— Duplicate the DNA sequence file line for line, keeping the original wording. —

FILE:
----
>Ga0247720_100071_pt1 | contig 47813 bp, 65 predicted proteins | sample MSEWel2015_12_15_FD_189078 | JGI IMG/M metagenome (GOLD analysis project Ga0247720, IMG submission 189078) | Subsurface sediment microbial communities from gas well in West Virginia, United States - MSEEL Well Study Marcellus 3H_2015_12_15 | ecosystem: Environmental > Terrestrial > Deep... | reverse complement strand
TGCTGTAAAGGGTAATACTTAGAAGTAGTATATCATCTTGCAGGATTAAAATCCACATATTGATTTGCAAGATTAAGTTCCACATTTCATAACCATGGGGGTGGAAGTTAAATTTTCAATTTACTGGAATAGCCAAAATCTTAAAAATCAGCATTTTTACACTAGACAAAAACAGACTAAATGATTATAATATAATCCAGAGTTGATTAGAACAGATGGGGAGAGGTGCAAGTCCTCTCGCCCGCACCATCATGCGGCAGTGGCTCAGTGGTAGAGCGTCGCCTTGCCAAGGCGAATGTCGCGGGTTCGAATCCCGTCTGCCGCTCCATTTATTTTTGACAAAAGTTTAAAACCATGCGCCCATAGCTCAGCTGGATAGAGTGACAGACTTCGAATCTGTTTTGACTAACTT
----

>Ga0247720_100071_pt1 | contig 47813 bp, 65 predicted proteins | sample MSEWel2015_12_15_FD_189078 | JGI IMG/M metagenome (GOLD analysis project Ga0247720, IMG submission 189078) | Subsurface sediment microbial communities from gas well in West Virginia, United States - MSEEL Well Study Marcellus 3H_2015_12_15 | ecosystem: Environmental > Terrestrial > Deep... | reverse complement strand
TGCTGTAAAGGGTAATACTTAGAAGTAGTATATCATCTTGCAGGATTAAAATCCACATATTGATTTGCAAGATTAAGTTCCACATTTCATAACCATGGGGGTGGAAGTTAAATTTTCAATTTACTGGAATAGCCAAAATCTTAAAAATCAGCATTTTTACACTAGACAAAAACAGACTAAATGATTATAATATAATCCAGAGTTGATTAGAACAGATGGGGAGAGGTGCAAGTCCTCTCGCCCGCACCATCATGCGGCAGTGGCTCAGTGGTAGAGCGTCGCCTTGCCAAGGCGAATGTCGCGGGTTCGAATCCCGTCTGCCGCTCCATTTATTTTTGACAAAAGTTTAAAACCATGCGCCCATAGCTCAGCTGGATAGAGTGACAGACTTCGAATCTGTTTTGACTAACTT